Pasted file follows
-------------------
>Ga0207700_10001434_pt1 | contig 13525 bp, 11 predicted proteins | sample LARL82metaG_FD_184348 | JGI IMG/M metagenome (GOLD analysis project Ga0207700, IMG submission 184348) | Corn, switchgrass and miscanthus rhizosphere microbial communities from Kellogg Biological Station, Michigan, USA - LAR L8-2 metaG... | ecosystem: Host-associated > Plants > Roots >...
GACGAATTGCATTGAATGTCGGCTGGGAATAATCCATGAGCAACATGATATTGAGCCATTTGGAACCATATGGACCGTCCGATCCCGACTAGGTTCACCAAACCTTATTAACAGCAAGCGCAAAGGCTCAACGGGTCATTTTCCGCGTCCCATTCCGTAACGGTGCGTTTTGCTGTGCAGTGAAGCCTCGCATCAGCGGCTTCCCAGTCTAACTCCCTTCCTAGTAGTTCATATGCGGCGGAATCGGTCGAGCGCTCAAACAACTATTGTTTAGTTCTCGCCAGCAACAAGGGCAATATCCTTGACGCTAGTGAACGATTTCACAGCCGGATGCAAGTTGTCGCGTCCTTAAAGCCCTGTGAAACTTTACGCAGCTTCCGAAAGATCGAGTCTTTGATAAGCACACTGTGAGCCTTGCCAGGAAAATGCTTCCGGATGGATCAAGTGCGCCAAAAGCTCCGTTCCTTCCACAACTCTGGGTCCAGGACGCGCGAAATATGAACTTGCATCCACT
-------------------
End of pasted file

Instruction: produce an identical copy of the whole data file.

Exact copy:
>Ga0207700_10001434_pt1 | contig 13525 bp, 11 predicted proteins | sample LARL82metaG_FD_184348 | JGI IMG/M metagenome (GOLD analysis project Ga0207700, IMG submission 184348) | Corn, switchgrass and miscanthus rhizosphere microbial communities from Kellogg Biological Station, Michigan, USA - LAR L8-2 metaG... | ecosystem: Host-associated > Plants > Roots >...
GACGAATTGCATTGAATGTCGGCTGGGAATAATCCATGAGCAACATGATATTGAGCCATTTGGAACCATATGGACCGTCCGATCCCGACTAGGTTCACCAAACCTTATTAACAGCAAGCGCAAAGGCTCAACGGGTCATTTTCCGCGTCCCATTCCGTAACGGTGCGTTTTGCTGTGCAGTGAAGCCTCGCATCAGCGGCTTCCCAGTCTAACTCCCTTCCTAGTAGTTCATATGCGGCGGAATCGGTCGAGCGCTCAAACAACTATTGTTTAGTTCTCGCCAGCAACAAGGGCAATATCCTTGACGCTAGTGAACGATTTCACAGCCGGATGCAAGTTGTCGCGTCCTTAAAGCCCTGTGAAACTTTACGCAGCTTCCGAAAGATCGAGTCTTTGATAAGCACACTGTGAGCCTTGCCAGGAAAATGCTTCCGGATGGATCAAGTGCGCCAAAAGCTCCGTTCCTTCCACAACTCTGGGTCCAGGACGCGCGAAATATGAACTTGCATCCACT